Namibia

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London to Frankfurt, Frankfurt to Nairobi, Nairobi to Ethiopia, Ethiopia to Namibia. In total around 16 hours of travel not including layovers.

Namibia is our first destination of our 14-month journey for many reasons. One, this is a country that has found ways to live not only amongst the wildlife but with it. Two, this is one of the only countries in the world that has written conservation in its constitution. Three, there are many problems regarding the wildlife such as poaching and many animals are endangered, some are nearly extinct, but despite these problems there is a lot being done here to protect wildlife and their habitat.

Namibia is in the southern part of Africa bordered by the Atlantic Ocean. It’s neighbors are Angola, Zambia, Botswana and South Africa.  Namibia only recently got its independence in 1990, after decades of rule under South Africa. Namibia got its name from the Namib desert, the oldest desert in the world, estimated at 55-80 million years old. It stretches for more than 2,000 kilometers along the Atlantic coast of Southern Africa. There are approximately 13 different tribes in Namibia.

Namibia is one of the only countries in the world to specifically address habitat conservation and protection of natural resources in their constitution. In the Namibian constitution, Article 95 states, “The State shall actively promote and maintain the welfare of the people by adopting international policies aimed at the following: maintenance of ecosystems, essential ecological processes, and biological diversity of Namibia, and utilization of living natural resources on a sustainable basis for the benefit of all Namibians, both present and future.”  One  of the ways in which this is addressed is by integrating conservation into the school system, school children are taught conservation at every grade level.

We have spent the last week in Windhoek, the capital of Namibia. We have been researching, exploring Windhoek, and working. We met up with World Wildlife Fund (WWF for short). We walked to WWF’s Namibian headquarters located in Windhoek, and talked to Chris Weaver and Steve Felton. Chris is the director of the program in Namibia and funnily enough is also from Colorado, our home base. We talked to him about what WWF is doing in Namibia and how it works with the wildlife and the communities. He told us that WWF is not actually working with the wildlife in Namibia directly but they are working with the civil society and infrastructure. They are teaching communities how to protect wildlife in and outside of parks and helping to set up conservancies, which give communities a source of income and create incentives to protect wildlife. If the wildlife is benefiting them then they will see a reason to protect it, and become additional resources against poachers.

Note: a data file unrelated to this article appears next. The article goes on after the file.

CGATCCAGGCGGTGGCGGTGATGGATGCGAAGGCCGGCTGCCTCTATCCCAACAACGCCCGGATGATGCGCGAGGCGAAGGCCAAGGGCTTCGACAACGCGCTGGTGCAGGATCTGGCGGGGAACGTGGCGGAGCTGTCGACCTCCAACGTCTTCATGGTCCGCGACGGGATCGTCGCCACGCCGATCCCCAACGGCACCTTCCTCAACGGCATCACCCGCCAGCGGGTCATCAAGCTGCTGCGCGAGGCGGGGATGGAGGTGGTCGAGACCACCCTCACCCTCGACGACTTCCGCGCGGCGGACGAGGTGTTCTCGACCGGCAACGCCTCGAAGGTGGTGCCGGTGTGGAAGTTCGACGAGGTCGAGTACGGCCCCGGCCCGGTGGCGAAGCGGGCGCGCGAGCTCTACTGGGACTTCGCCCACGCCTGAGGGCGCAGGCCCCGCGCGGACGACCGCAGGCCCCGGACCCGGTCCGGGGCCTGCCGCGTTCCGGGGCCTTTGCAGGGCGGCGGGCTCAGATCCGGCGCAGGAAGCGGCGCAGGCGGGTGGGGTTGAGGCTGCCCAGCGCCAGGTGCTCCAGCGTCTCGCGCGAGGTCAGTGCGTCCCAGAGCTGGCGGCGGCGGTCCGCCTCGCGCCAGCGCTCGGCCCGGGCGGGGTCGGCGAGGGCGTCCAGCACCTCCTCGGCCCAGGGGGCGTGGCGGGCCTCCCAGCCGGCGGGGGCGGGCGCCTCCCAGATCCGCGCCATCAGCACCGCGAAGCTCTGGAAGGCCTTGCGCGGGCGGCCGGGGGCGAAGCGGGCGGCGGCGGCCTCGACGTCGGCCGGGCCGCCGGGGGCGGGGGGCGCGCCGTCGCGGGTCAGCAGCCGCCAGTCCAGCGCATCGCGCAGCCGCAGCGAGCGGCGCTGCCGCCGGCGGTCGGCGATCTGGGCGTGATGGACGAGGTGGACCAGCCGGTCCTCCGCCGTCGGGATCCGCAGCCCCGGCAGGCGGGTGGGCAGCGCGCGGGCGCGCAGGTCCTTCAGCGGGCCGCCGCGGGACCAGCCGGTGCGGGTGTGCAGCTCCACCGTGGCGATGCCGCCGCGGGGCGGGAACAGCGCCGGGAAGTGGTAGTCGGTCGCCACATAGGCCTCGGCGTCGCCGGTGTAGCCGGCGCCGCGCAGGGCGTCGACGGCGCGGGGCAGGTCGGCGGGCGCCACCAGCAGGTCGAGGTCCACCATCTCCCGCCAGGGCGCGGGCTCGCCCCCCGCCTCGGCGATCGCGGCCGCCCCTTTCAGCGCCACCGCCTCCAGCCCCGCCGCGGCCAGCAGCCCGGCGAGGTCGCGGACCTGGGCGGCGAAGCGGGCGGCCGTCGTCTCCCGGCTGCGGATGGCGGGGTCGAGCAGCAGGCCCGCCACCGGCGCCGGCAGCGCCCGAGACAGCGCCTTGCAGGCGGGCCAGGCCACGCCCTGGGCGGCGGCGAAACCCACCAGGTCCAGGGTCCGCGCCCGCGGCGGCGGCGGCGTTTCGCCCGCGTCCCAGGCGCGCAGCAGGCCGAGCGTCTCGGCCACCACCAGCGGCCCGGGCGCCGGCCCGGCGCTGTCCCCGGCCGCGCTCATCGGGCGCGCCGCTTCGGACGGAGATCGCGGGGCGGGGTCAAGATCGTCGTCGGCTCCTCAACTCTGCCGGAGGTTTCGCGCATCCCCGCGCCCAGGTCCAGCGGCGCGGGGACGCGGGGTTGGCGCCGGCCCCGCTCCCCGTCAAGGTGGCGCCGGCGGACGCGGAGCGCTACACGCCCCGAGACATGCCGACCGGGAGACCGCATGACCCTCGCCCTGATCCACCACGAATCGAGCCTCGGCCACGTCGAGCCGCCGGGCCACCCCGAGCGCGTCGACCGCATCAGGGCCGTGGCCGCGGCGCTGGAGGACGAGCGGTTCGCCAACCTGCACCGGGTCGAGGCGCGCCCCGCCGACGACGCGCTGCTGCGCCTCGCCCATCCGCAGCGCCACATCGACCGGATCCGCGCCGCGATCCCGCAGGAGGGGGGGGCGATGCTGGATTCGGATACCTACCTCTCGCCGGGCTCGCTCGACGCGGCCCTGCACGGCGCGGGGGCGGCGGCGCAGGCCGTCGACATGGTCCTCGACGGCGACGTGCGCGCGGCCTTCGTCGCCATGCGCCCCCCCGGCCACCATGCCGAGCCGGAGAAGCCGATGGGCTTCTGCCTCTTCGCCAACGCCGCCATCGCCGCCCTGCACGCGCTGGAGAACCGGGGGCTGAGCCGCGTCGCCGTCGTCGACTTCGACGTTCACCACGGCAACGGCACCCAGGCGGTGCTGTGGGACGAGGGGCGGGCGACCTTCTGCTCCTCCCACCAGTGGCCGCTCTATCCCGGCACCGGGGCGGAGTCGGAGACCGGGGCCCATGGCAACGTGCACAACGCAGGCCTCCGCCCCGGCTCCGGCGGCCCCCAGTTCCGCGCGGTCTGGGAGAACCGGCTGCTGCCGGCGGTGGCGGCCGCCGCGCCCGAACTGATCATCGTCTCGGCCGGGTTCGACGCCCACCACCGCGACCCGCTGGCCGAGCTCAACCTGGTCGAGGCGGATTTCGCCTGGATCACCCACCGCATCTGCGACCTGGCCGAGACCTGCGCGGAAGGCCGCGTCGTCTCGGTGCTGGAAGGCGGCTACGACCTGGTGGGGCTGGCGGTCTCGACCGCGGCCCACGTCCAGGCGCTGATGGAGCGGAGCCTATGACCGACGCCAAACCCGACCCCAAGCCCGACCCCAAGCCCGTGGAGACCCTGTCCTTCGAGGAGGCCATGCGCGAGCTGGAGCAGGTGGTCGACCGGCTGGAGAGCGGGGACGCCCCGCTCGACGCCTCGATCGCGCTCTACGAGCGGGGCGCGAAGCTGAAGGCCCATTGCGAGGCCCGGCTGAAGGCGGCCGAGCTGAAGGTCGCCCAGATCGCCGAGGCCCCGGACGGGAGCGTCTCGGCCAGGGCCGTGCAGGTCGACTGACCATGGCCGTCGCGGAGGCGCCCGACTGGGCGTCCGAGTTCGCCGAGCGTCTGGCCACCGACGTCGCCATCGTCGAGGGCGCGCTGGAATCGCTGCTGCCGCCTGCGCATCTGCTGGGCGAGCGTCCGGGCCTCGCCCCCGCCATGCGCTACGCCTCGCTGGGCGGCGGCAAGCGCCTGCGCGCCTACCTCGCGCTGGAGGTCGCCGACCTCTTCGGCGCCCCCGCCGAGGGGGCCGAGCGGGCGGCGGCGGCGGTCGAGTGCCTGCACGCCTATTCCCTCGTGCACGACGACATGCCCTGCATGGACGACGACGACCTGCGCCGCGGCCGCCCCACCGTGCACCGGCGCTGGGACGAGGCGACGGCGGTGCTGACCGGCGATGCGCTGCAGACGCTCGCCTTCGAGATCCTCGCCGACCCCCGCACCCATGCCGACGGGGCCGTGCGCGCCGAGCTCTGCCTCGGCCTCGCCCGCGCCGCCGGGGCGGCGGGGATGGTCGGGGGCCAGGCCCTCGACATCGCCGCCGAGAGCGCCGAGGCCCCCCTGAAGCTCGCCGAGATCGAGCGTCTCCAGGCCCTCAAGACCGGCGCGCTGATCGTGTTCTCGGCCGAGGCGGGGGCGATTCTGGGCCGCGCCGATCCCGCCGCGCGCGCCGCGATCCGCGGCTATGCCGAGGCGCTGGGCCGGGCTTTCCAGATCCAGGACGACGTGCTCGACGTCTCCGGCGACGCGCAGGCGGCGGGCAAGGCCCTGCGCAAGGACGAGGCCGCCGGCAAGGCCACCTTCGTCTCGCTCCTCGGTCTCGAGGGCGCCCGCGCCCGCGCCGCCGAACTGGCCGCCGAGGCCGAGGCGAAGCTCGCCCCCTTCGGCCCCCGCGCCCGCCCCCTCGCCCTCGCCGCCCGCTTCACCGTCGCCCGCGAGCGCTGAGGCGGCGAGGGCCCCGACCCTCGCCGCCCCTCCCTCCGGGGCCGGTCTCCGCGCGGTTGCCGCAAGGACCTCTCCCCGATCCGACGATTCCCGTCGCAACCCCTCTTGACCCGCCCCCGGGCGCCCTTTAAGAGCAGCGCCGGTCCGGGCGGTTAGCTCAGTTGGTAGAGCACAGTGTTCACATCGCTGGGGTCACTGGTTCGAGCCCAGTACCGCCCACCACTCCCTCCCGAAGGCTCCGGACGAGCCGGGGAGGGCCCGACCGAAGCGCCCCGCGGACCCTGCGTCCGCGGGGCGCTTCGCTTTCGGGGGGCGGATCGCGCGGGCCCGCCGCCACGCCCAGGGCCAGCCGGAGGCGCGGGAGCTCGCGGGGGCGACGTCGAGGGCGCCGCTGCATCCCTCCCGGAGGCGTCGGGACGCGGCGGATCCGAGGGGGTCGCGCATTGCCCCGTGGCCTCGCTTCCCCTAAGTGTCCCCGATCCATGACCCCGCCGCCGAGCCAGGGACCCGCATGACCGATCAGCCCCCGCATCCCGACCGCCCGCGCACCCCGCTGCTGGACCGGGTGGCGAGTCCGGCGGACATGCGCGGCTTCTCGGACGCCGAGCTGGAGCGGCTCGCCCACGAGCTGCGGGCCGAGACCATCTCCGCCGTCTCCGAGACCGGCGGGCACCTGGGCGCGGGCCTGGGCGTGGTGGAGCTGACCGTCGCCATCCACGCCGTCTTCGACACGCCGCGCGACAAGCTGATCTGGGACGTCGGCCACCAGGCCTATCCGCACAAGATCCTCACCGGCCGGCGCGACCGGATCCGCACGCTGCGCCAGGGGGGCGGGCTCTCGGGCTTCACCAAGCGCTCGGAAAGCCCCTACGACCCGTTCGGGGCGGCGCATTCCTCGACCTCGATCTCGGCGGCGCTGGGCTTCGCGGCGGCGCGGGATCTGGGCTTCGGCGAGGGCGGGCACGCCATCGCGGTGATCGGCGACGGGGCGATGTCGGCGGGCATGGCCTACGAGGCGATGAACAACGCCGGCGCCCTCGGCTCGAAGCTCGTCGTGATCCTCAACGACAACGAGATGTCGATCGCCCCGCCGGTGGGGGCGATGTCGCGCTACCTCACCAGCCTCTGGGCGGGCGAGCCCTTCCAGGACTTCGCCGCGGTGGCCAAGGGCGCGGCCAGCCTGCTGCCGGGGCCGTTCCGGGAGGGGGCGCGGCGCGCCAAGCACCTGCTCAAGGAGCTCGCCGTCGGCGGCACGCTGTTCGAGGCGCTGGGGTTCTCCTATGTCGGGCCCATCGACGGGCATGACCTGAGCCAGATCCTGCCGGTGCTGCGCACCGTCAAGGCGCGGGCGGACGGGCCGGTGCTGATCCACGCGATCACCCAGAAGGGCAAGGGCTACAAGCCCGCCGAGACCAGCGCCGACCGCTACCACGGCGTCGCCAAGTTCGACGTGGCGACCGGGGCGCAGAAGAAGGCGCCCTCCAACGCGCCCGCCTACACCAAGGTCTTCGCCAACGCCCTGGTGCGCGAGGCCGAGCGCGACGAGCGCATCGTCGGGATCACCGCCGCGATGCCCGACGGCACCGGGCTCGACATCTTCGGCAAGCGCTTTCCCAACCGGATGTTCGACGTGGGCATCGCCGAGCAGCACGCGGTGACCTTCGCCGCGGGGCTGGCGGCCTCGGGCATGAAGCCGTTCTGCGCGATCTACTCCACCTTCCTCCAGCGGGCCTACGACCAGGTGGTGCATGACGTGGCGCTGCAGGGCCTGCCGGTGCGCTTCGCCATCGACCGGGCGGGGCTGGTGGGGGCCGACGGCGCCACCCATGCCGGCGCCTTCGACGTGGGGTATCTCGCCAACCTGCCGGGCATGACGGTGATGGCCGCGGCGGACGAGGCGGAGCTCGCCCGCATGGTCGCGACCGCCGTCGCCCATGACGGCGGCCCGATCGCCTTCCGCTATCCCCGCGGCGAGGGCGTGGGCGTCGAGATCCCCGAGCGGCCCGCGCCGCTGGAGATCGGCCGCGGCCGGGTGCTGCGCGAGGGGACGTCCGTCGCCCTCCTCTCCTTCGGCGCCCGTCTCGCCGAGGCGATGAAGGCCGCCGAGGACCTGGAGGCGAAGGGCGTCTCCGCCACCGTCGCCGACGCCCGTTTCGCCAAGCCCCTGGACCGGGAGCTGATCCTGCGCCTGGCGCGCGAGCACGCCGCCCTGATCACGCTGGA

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The next day we went back to WWF  but this time to meet with Michelle who is in charge of the wildlife crime research. We asked her about poaching and what is being done to protect the animals in Namibia. We asked her about what she does and the ways it benefits Namibia’s wildlife. She told us that in Namibia wildlife crime is not seen as a crime and so they are working with government to get stiffer penalties for wildlife crime. “It’s not about protecting animals because you can just put a fence around them and put them in a cage if you wanted to protect the animal, it’s about protecting species and their habitat.” So the best ways to protect species is to give ownership to the communities that live with the wildlife and to make sure that you have enough rangers on patrol to report as eyes and ears. In a place like Etosha National Park you have a lot of poaching simply because of the environment, it is so vast and very hostile. The park is protected but it is 20,000 square km.  It makes it very difficult for rangers to patrol so much space. For example last year, 80 rhinos were killed in Etosha and only 3 or 4 were killed in smaller conservancies.

Lots is to learn in the weeks ahead.  We are leaving for 6 days on the northern remote Skeleton Coast tomorrow to learn about this unique ecosystem and hopefully see desert adapted lions, rhinos, elephants, and giraffes.

Favorite animals from the WWF staff:
Chris – wild dogs
Steve – insects
Michelle – leopard

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Author: Shannon Galpin

Fueled by her own experience with gender violence Shannon Galpin founded Mountain2Mountain, a grassroots nonprofit that fights for the voice of women and youth in conflict zones through education, street art, and activism. An avid mountain biker, she became the first woman to mountain bike in Afghanistan. She has worked in Afghanistan since 2008, and been featured on Dateline NBC, Huffington Post, and Outside Magazine. Shannon was recently chosen as a 2013 National Geographic Adventurer of the Year.

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